Setting the alarm for 5:30am was already a pretty big deal for me. But after a few mornings of watching the starry sky slowly transform into lighter and lighter shades of blue, seeing the reflection of the trees in the pool as I sip on a cup of tea, the crispness of the air and hearing the roosters call to the new day, I felt truly at ease in the morning stillness.
I feel like I’ve uncovered this secret motivation, closely held by the members of the ‘morning people’ collective. I never understood how people had so much vigor so early in the morning - and now I realize that they simply create it themselves.

I’m now waking up before my 5:30am alarm with a new respect for my inner circadian rhythm. And I wonder at the new found productivity I can insert into my days.
The trick? Having a quiet mind, and getting enough, good quality sleep. Early to bed!


The pool at Azadi Retreat at sunset

Silence
Although 5.30am starts were pretty new to me …SILENCE was something completely foreign. If I told my old co-workers that the first 4 hours of my day was in complete silence – they would be in hysterics. I truly can’t wait to tell them. Little did I know this would be one of the most rewarding learnings of the training. The sweet taste of stillness. It's something I truly treasure and I will be much more protective about my (and others') thinking space from now on.

Savasana
My first savasana with Zuna Yoga was a real ‘a-ha’ moment for me. I had never really put that much thought into savasana before – it was just a chance to lay down and relax. Savasana now shines in a whole new light in my understanding.

I never really thought of savasana like a recipe, something that could be designed, crafted or adjusted. I never realized each pose provides a unique ingredient of energy that adds to the sweetness, challenge, thought provocation, depth and color of your savasana. And that ‘grandma's special recipe’ is shared each time a yoga teacher invites us to a ‘comfortable position for savasana.’ We are sharing an ancient secret recipe.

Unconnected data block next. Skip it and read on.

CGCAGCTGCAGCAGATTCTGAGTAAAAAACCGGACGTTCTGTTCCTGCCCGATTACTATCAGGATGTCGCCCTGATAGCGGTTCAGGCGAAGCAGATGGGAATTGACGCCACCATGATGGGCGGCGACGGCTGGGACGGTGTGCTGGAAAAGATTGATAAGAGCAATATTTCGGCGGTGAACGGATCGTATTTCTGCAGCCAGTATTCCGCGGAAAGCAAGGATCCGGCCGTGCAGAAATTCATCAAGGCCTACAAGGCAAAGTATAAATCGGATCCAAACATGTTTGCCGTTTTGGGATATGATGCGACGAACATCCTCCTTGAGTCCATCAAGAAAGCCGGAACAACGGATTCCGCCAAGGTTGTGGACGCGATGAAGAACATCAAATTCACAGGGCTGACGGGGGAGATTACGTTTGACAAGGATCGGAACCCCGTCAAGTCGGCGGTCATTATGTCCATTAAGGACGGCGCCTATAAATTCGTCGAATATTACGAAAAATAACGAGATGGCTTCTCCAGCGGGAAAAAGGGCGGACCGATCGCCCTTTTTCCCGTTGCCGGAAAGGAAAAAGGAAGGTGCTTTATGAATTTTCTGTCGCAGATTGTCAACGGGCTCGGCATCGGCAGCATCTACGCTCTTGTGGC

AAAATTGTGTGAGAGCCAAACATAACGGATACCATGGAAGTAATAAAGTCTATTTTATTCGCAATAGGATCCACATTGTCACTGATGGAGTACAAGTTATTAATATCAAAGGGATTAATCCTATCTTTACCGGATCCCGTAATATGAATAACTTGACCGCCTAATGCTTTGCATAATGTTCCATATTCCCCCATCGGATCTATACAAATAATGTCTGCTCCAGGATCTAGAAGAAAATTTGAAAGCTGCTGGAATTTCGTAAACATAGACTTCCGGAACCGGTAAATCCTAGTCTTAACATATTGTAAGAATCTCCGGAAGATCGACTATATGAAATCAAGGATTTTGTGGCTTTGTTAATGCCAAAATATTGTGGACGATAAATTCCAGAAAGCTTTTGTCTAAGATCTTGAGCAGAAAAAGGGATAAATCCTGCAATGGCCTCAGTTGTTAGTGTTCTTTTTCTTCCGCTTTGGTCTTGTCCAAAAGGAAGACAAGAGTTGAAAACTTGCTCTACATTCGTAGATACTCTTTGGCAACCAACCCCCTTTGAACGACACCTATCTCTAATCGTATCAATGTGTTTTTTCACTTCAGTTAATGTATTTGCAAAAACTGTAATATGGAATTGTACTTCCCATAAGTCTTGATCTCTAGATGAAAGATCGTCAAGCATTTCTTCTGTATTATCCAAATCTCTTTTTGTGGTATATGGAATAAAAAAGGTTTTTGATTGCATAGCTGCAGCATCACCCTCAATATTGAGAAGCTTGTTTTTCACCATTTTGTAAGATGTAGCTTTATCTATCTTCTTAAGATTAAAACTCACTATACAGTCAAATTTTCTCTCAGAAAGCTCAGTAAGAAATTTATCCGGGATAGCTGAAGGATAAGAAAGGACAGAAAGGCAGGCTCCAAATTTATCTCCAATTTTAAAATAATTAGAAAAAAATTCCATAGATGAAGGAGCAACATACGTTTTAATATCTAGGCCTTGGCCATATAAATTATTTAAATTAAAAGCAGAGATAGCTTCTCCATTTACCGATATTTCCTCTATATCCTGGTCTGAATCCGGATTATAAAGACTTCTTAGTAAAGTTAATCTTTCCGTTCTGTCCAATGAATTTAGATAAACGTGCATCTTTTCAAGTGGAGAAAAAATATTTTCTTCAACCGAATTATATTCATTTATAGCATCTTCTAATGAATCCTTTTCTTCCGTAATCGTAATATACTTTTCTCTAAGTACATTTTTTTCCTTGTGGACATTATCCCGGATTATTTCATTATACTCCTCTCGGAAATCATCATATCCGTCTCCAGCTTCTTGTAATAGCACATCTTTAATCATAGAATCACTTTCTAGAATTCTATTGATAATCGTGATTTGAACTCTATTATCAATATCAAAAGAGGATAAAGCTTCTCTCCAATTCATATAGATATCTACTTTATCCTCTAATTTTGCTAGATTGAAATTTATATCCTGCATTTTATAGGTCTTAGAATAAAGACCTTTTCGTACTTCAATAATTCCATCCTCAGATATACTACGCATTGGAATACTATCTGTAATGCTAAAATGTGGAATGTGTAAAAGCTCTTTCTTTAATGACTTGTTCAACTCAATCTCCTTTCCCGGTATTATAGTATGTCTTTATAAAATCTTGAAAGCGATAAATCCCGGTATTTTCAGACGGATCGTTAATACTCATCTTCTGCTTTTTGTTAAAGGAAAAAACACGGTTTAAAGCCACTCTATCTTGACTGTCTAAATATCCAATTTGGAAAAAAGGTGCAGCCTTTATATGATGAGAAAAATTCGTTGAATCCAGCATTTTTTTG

I also reflect on how many classes I have been to when people leave before savasana …such a shame. That’s like leaving perfectly made cookie dough on the bench instead of putting it in the oven.

From day one I’ve had the most colorful and weightless savasanas I’ve ever experienced. It is such a magical asana. This has really peaked my curiosity as to how I can learn to craft this magic and optimize my yoga experience, and also to share it with others. I think your first experience of a weightless savasana truly signifies the beginning of your relationship with yoga. 

Wednesday, April 6, 2016

Making meditation a daily habit

by Davina Turnbull, 200 hour Bali yoga teacher training graduate

With a law career which regularly demands working over 50 hours a week, I have often struggled to see how I can incorporate a form of meditation into my day-to-day life.  Sitting with my eyes closed in my bijou flat in Hong Kong has never really appealed to me. If my alarm goes off at 6:30am, I'd much rather go on a sweaty run outside or take a hot yoga or vinyasa flow session, to feel like I've actually "achieved" something from my early morning wake up. 

However, what I've slowly come to realize is that while my body may be getting trained, I need to start nourishing my mind in a much more conscious way, in order to be truly kind to my body as a whole. As a wise yogi (my teacher Everett Newell) once said, what I may want in my life may not be what I need. 

The grey matter at the frontal cortex of our brain (the region which helps with memory, learning and emotional regulation) actually shrinks as we get older. Stress therefore affects us more and stressful situations can actually make us respond with irrational fear. Having been dealt a difficult hand over the last few years, I can say with certainty that this is true. The mind can be a scary place to be lost.  

Learning more about the practice of meditation during my yoga teacher training has been invaluable. The ability to focus my concentration for an unbroken period of time so that I become absorbed in my own consciousness has taken me on an amazing inward journey. This has excited and energized me, left me tingling with heat and energy, and at times utterly intoxicated.

But can I really meditate alone, and will I really be able to incorporate the practice into my busy working week? Quite simply, yes, because now I truly want to.  If I'm going to get up at 6:30am to exercise, then I just need to make sure that around 20 minutes is dedicated to some mindful meditation. My yoga teacher training has equipped me with some useful techniques so I now know how to meditate on my own.  All previous fear or caution has been dispelled. I just need to focus my mind and put my learnings into practice.  

Point your mind to the possibilities, not to the obstacles ahead of you. Connect with your consciousness and anything is possible.